Our AFL experts Niall Seewang, Jake Michaels and Matt Walsh dissect all of the main talking points ahead of Round 9.
What is Tim Kelly worth?
NS: In dollar terms, $1 million per year, at least. On the trade table, two early first-round picks. The Bombers paid two first rounders for Dylan Shiel -- with the Giants' second-round pick heading back to the Dons -- so Kelly has to be worth more because he's now one of the top handful of players in the league. If he did seek a return to Western Australia, the Dockers and Eagles should throw everything at this remarkable second-year player.
JM: With every game he plays, Kelly seems to go up in value. If I was in charge of Geelong, West Coast or Fremantle -- or any other club in the league for that matter -- I'd be very comfortable making him a one-million-dollar-per-season-man. Yes, he's already 24, but remember he's only played 31 games and probably has more upside than just about any other player out there. That's really scary!
MW: Whatever a club will pay him is the cop-out answer! In terms of picks, Shiel is the benchmark and any club sniffing around the Cattery will need to be prepared to part with one very high or two first rounders in order to facilitate a trade with the Cats. At his best he is a top five player in the competition and his consistency is getting better in his second season. In terms of cash, $1 million isn't out of the question.
Which Round 8 MRO decision was the biggest injustice?
NS: Nat Fyfe not even getting a fine for his dangerous hit on Richmond's Tom Lynch. The league's Match Review Officer Michael Christian said there was insufficient force in Fyfe's forearm hit, but therein lies the problem - there is far too much emphasis on the outcome of clashes as opposed to the act itself. The AFL has basically said it's OK to swing an elbow or forearm to an opponent's head as long as you get lucky and don't cause serious injury! Ridiculous.
JM: I'm absolutely astounded that Fyfe is free to play this week. What an absolute joke. He clearly didn't go for the ball, raised his elbow and made contact with Lynch's head. If he had have concussed Lynch, Fyfe would be sitting out three or four weeks, but because he didn't he's free to play. Stamp out the action rather than worrying about the result.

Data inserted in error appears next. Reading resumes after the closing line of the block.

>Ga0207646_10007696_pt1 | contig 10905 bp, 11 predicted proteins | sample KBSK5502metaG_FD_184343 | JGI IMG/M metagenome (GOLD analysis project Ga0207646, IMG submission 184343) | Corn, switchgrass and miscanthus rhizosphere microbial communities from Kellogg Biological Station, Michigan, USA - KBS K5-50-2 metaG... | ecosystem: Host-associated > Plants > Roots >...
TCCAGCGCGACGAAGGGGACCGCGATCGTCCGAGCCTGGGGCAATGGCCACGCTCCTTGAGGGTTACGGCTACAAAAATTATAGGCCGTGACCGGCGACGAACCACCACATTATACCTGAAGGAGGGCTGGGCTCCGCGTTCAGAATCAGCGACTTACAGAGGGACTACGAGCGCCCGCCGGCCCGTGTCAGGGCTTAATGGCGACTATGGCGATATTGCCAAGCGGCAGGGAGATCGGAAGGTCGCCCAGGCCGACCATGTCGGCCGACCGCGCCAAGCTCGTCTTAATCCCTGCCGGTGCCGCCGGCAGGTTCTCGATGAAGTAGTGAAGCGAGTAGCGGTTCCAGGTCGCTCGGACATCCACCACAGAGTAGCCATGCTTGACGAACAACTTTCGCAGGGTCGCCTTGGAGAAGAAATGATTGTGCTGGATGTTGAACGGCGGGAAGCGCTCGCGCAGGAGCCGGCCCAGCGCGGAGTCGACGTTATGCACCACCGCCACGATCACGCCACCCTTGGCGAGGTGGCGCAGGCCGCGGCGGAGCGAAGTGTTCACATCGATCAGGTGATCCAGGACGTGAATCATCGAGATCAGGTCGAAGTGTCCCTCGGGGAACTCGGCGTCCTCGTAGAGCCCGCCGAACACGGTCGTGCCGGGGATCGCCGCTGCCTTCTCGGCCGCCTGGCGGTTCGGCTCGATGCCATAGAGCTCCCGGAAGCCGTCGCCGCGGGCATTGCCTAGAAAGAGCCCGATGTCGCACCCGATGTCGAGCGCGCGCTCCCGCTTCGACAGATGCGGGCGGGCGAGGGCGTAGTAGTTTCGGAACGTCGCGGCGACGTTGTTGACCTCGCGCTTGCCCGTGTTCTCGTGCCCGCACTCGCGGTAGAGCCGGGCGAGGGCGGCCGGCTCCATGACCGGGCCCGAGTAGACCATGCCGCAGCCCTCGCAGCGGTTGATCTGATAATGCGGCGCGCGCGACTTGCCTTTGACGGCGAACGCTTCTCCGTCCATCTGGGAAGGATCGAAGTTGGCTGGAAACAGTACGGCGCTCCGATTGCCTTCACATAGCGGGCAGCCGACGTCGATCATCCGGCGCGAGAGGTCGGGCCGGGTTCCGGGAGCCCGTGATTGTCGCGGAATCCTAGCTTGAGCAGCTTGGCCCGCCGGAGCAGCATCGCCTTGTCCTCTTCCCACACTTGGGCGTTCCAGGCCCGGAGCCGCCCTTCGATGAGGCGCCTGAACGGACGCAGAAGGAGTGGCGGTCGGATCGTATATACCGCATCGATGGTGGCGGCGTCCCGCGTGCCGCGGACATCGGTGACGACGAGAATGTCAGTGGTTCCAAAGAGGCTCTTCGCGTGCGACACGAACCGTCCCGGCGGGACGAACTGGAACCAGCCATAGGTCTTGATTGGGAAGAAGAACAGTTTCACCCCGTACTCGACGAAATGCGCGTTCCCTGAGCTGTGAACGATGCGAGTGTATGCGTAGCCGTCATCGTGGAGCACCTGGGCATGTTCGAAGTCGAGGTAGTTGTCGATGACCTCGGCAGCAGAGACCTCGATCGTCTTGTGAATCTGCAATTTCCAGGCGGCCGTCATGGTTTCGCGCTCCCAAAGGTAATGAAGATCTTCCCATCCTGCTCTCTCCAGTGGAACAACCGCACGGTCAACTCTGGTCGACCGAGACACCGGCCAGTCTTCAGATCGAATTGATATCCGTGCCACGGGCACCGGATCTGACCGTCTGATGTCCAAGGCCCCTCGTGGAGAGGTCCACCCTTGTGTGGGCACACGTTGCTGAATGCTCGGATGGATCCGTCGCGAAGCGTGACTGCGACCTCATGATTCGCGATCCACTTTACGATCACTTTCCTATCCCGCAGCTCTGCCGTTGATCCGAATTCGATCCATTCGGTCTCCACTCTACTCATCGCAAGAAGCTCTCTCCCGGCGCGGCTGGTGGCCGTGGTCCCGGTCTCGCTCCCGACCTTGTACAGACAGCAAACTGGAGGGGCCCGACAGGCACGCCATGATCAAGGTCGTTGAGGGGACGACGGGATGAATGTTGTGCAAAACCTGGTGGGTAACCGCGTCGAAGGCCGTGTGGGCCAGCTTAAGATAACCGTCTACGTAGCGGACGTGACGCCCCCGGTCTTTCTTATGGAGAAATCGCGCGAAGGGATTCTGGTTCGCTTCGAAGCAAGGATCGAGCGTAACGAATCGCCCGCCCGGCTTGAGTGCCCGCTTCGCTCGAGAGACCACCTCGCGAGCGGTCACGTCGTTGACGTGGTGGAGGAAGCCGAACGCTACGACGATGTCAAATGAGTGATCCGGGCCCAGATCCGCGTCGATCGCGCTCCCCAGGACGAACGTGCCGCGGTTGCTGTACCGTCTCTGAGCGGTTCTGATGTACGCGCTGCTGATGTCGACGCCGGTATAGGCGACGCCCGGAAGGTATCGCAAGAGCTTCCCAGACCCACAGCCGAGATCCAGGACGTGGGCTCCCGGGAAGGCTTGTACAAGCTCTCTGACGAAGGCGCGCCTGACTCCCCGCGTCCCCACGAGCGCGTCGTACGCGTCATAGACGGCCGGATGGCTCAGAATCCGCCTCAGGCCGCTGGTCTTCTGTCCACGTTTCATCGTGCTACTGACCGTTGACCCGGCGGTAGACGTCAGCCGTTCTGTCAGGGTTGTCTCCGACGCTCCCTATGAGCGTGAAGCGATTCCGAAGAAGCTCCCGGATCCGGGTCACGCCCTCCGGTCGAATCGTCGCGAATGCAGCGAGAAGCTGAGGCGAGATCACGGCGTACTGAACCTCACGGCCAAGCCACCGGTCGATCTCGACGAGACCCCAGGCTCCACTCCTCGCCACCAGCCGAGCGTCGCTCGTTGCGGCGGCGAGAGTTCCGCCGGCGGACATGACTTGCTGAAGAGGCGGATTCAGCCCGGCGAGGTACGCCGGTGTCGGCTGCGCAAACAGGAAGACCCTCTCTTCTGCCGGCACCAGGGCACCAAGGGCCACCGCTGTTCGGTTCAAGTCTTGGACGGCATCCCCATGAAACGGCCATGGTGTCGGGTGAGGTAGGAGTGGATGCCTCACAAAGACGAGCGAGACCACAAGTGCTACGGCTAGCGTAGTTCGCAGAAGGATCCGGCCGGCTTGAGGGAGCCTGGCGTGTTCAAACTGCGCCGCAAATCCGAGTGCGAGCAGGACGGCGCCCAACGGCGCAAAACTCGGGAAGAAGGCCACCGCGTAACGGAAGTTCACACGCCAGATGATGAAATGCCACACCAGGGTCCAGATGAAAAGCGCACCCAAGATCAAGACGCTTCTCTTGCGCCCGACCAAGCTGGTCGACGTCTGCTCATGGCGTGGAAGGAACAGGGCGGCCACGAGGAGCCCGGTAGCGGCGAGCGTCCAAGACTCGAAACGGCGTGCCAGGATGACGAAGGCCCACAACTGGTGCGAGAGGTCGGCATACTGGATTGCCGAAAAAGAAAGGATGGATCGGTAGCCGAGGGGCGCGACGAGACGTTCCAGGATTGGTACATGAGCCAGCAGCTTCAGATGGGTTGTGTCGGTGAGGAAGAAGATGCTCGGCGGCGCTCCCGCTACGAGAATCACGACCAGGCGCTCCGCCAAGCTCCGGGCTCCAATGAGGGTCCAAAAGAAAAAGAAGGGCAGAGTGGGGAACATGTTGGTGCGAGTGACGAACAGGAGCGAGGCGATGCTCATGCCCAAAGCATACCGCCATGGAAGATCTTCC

MW: Sam Durdin must feel pretty aggrieved considering his textbook shoulder-to-shoulder shepherd resulted in a one-game ban. Unlike the other two (Fyfe and Gary Ablett), Durdin's incident was a football move, and the accidental head clash was an unfortunate by-product. Perhaps if he was a Brownlow medalist, he would have just been let off with a warning...
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Ep. 18 of the @ESPNAusNZ #AFL pod:
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Is Clayton Oliver underrated?
NS: What he's achieving at 21 is extraordinary. Against the Suns he was monstrous: 38 touches (22 contested), 15 tackles, eight clearances and 536m gained. Only Patrick Cripps is ahead of him as an inside mid and Oliver's stats stand up strongly -- and sometimes exceed -- the star Blue's at the same age. He is a legit gun but doesn't seem to get the love other gun midfielders do (my suspicion is his antagonistic demeanour, and the fact he occasionally accentuates contact, puts him in the 'player you love to hate' category).
JM: No, I think he's rated very fairly. To be honest, his first eight games of 2018 were more impressive than his first eight of 2019 and he's only really getting spoken about after a strong game against Gold Coast. He's a very, very good midfielder, who can be great, but right now he's around the 10-25 mark in terms of best players in the league. That's where most people rate him, right?
MW: He's starting to become underrated. Statistically, and as a 21-year-old, Oliver is progressing (much!) better than Cripps, yet few people seem to talk about the development of these two young bulls in the same way. Oliver needs to start hitting the scoreboard (he is yet to kick a goal in 2019) and become more damaging with ball in hand, but I'm sure in time he will be given the respect he deserves.
Who is Carlton's second-best player?
NS: This is a tough one! There's significant daylight behind Patrick Cripps, which speaks not only of Cripps' standing in the game but of the lack of depth around him at the Blues. When fit, it would be Sam Docherty or Matthew Kreuzer but as it stands, I think it might be Jacob Weitering, who has returned to form strongly after struggling in his second and third seasons.
JM: On his day, Harry McKay looks like he can be a world beater, but he's probably finding consistency real tough in an average side. Maybe it's Kreuzer. The big man is a very underrated ruckman that does it all and makes the Blues a far better side when he's playing. It's just a real shame he misses through injury so often.
MW: It isn't a stretch to suggest that Weitering has quietly become Carlton's second best player. There's a distinct feeling of safety when the ball heads towards Weitering, something that was absent for parts of last year. He's been consistently good so far in 2019 and will only continue to mature and put on size. He's incredibly important and is showing why he was a No. 1 pick.